Tuesday, 28 July 2015

And the work begins: A new kind of archive

Dateline:  June 29, 2015
Place: The London Archaeological Archive and Research Centre
Time:  9:30 - 11:30 a.m.
Temperature: 26°C
Song of the day: Dem bones by the Delta Rhythm Boys

What a lark! On our way to
the London Archaelogical Archive and Research Centre

"Excavation records" for the City of London--this is how Kathryn Creed, describes the holdings of the the London Archaeological Archive and Research Centre (LAARC) during our class visit this morning. Hearing this definition makes me immediately aware of two things: one, that London is an ancient site; and two, that I am visiting a type of archive that organizes information in a way that is new to me.

Kathryn is responsible for learning services at LAARC. As she explains, the centre is one division within the Museum of London's archaeological archives department and the complex we are visiting has been at this location since 2002. As indicated on its official web pages, LAARC is an active depository that holds data and materials from more than 8,500 sites that have been worked in Greater London since the 19th century although Kathryn says most data has been discovered since World War II. This information is held in both paper and metal stores and, as a result of the vast volume of artefacts, LAARC earned the standing in the Guinness Book of World Records as the largest archaeological archives in the world! It is certainly the authoritative source for primary evidence of life in London.

While I have accessed and used documentary archives before, such as the corporate archives at Carleton University, I am not an archaeologist so both the materials and method for organization information at LAARC are unfamiliar to me. We cannot post any photos of artefacts that we see during our tour (and I am snapping photos like mad), but I am learning that there are two categories of materials:

  • registered finds, which Kathryn defines as unusual or unique artefacts that provide evidence to "tell a singular story" (such as the medieval man's shoe with the missing toe);
  • and general finds, which are "normal" because these types of artefacts (like pottery, animals parts and iron nails) turn up frequently at digs and, as "assemblages" tell a common story.

The vast number of finds--both individual and general--are not really surprising, given that London (the city and the greater area) is an ancient place where humans have lived for centuries. Kathryn tells us that people have been inhabiting this area for over 250,000 years, through the Roman ages (starting in 43 AD) and on to the present.

More than 200,000 acid-free boxes and numerous silicon bags (for metal objects) hold the remnants of the past that are found by professional, amateur and perhaps reluctant archaeologists--these latter sometimes being the developers who stumble upon important finds during the course of building new structures in the city.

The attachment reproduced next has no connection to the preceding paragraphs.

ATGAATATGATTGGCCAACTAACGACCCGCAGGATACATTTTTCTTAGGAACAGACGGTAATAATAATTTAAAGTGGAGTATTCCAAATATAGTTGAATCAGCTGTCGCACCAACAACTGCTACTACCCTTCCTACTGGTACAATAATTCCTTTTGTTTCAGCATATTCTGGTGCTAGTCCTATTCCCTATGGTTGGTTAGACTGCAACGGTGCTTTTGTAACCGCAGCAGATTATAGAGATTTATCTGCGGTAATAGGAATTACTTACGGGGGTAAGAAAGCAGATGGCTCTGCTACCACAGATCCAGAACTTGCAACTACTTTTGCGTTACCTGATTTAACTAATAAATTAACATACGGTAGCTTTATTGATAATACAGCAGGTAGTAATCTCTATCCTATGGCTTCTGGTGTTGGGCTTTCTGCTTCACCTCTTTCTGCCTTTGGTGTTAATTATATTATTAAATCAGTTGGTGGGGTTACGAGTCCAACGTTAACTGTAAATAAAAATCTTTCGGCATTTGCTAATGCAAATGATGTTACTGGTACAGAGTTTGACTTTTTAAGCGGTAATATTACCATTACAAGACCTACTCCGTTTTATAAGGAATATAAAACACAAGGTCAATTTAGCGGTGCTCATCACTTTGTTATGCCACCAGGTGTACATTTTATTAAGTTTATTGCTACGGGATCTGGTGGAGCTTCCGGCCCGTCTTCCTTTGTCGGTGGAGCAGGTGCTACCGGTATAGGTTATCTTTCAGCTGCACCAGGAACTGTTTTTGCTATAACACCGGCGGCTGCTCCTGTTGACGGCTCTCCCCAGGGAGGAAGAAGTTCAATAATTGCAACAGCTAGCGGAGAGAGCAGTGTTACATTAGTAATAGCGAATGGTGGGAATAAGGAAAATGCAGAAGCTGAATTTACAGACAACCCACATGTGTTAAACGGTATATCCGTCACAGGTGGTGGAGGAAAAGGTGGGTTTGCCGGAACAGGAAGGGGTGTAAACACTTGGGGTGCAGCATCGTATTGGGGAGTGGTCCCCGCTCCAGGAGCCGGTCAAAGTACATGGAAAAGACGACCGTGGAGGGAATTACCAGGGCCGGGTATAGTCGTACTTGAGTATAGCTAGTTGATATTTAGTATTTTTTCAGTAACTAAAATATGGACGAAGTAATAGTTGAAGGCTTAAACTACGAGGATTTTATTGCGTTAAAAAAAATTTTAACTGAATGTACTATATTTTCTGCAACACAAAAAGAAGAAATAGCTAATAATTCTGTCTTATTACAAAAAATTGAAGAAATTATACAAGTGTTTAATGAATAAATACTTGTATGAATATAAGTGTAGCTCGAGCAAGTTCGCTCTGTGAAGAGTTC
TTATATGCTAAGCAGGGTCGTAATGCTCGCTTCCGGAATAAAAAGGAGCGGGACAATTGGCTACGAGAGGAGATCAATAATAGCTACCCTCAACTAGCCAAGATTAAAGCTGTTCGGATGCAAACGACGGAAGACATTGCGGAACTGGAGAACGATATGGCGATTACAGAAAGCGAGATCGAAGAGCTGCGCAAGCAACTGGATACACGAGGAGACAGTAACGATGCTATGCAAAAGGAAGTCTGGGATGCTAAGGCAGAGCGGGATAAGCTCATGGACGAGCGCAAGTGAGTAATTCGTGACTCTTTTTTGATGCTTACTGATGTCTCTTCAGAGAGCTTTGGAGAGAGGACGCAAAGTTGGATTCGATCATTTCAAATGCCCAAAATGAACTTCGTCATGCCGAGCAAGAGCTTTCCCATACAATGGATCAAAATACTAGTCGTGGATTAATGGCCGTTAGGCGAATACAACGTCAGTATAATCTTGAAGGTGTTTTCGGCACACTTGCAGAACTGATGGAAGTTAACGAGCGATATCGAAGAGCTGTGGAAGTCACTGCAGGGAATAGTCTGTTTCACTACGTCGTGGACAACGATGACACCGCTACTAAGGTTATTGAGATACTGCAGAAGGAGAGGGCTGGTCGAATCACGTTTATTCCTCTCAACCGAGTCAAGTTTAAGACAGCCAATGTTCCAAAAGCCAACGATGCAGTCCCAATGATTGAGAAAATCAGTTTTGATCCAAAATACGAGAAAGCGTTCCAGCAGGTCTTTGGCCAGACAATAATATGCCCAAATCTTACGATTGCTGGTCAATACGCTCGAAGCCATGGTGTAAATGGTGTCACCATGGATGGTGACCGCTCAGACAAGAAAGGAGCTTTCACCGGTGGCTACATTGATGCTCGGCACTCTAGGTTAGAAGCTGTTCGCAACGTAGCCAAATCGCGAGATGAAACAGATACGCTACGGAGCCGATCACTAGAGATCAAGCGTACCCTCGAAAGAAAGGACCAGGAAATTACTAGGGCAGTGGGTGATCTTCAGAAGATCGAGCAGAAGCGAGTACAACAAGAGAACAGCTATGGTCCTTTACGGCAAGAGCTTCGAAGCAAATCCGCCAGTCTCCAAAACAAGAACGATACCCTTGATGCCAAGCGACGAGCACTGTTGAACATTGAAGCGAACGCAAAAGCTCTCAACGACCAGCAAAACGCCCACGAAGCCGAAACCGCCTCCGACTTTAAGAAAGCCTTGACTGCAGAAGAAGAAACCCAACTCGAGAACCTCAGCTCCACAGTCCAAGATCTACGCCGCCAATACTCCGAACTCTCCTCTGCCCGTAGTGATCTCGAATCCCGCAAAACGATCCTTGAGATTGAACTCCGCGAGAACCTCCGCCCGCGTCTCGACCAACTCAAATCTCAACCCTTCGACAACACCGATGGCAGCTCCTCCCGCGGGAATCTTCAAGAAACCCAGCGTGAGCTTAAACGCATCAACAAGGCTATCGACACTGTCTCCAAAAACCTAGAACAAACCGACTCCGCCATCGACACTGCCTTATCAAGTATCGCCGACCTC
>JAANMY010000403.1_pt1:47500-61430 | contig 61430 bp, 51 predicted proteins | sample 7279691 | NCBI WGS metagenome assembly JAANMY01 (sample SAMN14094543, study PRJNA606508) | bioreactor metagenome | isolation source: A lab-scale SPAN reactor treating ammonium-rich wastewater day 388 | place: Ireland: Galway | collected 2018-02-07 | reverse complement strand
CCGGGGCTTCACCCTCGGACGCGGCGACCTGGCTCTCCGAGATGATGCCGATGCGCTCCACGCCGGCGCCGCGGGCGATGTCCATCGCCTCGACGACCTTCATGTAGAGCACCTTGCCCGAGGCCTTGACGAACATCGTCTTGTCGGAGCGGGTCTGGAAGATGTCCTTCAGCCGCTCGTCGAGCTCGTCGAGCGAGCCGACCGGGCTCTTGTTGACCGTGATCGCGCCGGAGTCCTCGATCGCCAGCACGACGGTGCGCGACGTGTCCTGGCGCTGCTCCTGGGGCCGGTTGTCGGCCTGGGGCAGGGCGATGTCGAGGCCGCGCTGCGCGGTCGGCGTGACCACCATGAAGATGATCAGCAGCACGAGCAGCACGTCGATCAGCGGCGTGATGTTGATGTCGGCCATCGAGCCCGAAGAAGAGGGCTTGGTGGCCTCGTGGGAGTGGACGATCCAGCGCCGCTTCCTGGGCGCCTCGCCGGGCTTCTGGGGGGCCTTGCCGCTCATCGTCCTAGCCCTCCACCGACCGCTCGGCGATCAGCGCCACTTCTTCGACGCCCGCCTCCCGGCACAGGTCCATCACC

What I find (no pun intended) particularly interesting is the metadata scheme used for organizing this historic information. Kathryn tells us that materials are organized according to the site in which they are discovered because it is important to know "where something was found, what it was found with, and what was found in it [if relevant]." This approach to archiving allows researchers to make links to what was happening in a given time or period--they can then make connections and "tell stories."  Any researcher can search the LAARC online catalogue and my search for ‘’clay pipes’’ found this detailed record: Site record HDS06. The record tells me far more than just the fact that clay pipes were found on this site. For example, that people had been inhabiting this location at least back to the 12th century.

Not only does LAARC receive archaeological archival material, but in the last four years has become responsible for issuing site codes to new archaeological projects and for collecting fees from commercial contractors who have been issued codes. The work with developers is especially important because, as Kathryn points out, there can be an economic incentive to suppress or even destroy archaeological artefacts found during building--preserving the past takes time and money. The standards for archaeological deposits are also found on the LAARC website. 

Aside from this political issue, one of the other challenges facing LAARC staff is that of resources (at least both space and staff). One solution has been to develop a volunteer program, in which non-professionals are encouraged to help with some key work, such as re-bagging materials already in boxes to make better use of available space.

1. In terms of my own work, both now and in the future as an academic subject specialist, the work done at LAARC helps me to more broadly define “respect des fonds”--the overarching principle for archival collection development--and, in particular, "original order." Whether it is a set of documents or artefacts from an archaeological dig, the order in which evidence is found is important to understanding its significance.

2. Plus, instead of narrowly seeing archives as repositories for documentary evidence, I now understand that these holdings can include a wide range of materials that could be useful to both student and faculty researchers--holdings to which I could refer my own “readers.” 

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